Singapore still investing big in tech talent despite layoffs

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Demand for individuals with specialized tech talent isn’t limited to the tech sector, says Singapore’s Infocomm Media Development Authority.

Jimmyfam | E+ | Getty Images

Singapore hasn’t been spared the layoffs that have hit the global tech industry since 2022.

Online marketplace Carousell cut 10% of its total headcount last December, and Shopee told The Straits Times it started a third round of layoffs last November.

But despite the downsizing, Singapore is still investing heavily in tech skills. Efforts at hiring and cultivating tech talent — in both the country’s tech and non-tech sectors — continue to be robust.

Singapore banks OCBC, DBS and UOB have each developed programs that train technology staff and prepare students to enter the tech industry. OCBC, for its part, announced in 2022 plans to hire 1,500 tech employees over the next three years.

And STLogistics announced last year it would invest 1.7 million Singapore dollars ($1.2 million) to encourage employees to pick up digital skills like software robotics. Singaporean telecommunications company M1 launched a program to equip undergraduate students with skills like cloud infrastructure support, it said on its website.

Demand for those skills isn’t going away anytime soon — in the tech sector and beyond.

Strong demand for tech jobs

Tech jobs have become increasingly popular in recent years.

In 2022, nearly seven in 10 of all vacancies in information and communications were new positions, which a report by the Ministry of Manpower showed was the highest level across all sectors for the third consecutive year.

Across job vacancies, technology talent like software developers and applications managers continued to be highly sought after, the report added.

That level of demand is expected to remain as the economy digitalizes, said Terence Chia, cluster director at Singapore’s Infocomm Media Development Authority (IMDA).

“This has been a consequence of tech companies anchoring and growing their higher-value tech development and corporate functions here,” he said.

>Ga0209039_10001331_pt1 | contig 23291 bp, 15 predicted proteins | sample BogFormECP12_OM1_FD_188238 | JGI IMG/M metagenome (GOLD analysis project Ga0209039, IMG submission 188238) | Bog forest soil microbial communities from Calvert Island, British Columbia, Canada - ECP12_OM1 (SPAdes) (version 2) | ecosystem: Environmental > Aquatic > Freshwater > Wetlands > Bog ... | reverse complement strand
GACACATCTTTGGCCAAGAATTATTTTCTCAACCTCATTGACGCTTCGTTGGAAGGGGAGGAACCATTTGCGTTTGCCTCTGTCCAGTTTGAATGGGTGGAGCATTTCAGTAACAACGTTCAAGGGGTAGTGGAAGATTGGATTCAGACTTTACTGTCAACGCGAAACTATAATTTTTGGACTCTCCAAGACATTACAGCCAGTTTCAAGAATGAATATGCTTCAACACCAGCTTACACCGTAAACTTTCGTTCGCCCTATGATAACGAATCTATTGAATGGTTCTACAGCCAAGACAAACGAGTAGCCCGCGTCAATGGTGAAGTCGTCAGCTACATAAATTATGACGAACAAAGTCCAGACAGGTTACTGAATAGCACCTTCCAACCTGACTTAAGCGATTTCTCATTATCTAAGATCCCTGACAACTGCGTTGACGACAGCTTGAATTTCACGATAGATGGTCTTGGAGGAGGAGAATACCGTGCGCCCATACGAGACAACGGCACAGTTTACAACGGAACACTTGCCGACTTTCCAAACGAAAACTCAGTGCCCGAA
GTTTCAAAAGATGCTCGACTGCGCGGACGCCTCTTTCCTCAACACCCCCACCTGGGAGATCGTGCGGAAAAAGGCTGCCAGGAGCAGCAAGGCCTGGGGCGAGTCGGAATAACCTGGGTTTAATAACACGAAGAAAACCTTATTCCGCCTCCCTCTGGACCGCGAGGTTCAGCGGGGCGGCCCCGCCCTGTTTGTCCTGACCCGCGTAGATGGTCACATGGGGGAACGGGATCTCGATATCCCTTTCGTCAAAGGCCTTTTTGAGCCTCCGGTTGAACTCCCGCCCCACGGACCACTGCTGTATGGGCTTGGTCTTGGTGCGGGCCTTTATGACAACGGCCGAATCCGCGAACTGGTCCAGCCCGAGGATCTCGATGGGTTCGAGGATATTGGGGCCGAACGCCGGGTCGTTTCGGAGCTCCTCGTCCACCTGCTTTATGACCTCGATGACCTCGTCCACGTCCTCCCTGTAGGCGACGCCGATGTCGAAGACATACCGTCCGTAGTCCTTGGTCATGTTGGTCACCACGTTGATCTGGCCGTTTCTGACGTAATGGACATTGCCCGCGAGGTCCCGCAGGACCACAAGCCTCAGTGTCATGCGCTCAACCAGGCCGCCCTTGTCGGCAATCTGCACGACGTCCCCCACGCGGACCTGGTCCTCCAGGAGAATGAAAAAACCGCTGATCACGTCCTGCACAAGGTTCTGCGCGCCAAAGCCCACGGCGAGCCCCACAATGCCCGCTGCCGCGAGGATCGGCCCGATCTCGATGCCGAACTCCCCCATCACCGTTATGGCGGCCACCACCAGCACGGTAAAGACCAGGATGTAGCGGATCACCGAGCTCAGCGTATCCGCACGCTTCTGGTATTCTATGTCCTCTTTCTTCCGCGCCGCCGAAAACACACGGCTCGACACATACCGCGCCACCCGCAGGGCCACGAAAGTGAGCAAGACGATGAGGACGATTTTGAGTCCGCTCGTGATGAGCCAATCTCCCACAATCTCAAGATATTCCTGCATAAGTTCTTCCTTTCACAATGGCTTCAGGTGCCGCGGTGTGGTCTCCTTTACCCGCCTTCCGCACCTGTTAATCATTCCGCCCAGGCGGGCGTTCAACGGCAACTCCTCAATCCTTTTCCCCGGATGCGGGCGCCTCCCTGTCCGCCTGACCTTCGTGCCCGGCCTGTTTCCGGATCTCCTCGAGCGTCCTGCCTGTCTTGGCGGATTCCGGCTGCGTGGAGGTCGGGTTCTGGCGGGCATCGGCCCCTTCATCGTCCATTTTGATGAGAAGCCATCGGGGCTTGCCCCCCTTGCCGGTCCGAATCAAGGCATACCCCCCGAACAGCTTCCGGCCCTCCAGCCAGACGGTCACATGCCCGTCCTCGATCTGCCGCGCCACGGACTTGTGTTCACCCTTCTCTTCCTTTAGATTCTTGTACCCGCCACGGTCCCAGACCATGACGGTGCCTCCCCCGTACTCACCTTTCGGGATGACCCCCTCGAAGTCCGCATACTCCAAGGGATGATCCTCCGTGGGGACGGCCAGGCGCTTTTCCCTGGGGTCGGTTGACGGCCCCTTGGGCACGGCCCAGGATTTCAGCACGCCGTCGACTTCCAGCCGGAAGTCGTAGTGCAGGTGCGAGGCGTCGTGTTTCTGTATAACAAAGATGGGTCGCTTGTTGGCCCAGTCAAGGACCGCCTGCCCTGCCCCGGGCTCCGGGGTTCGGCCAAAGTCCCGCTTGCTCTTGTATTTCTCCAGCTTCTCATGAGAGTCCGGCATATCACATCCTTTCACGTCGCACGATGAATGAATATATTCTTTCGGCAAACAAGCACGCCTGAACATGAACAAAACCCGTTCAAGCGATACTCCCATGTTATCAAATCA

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On top of that, demand for individuals in “specialized tech areas” such as artificial intelligence and cybersecurity isn’t limited to the tech sector, Chia told CNBC. Such tech workers are needed across multiple industries such as finance, manufacturing, logistics and professional services, he said.

Tech ‘powers all the big banks’

In finance, technology is the engine that “powers all the big banks,” said Donald MacDonald, OCBC head of group data.

“We want everyone in the bank to … at least have foundational data literacy,” he said.

OCBC designed a program that equips employees with basic data skills and teaches them how data can be used in their jobs, he said.

According to MacDonald, the bank uses data to understand its customer profiles and personalize each customer’s experience.

Data also plays a part in reducing risk — OCBC scans every transaction to detect scams and uses algorithms to figure out “who to lend to and … how much to lend,” he said.

Another data analysis program trains employees in divisions like finance and risk management, MacDonald said. It has trained about 400 employees to use advanced data analysis skills like Python, which MacDonald said will help them “move beyond” using Excel and other simple tools.

“I see Singapore establishing [itself] as a kind of regional hub for A.I. and deep tech,” MacDonald said.

Specialized tech skills

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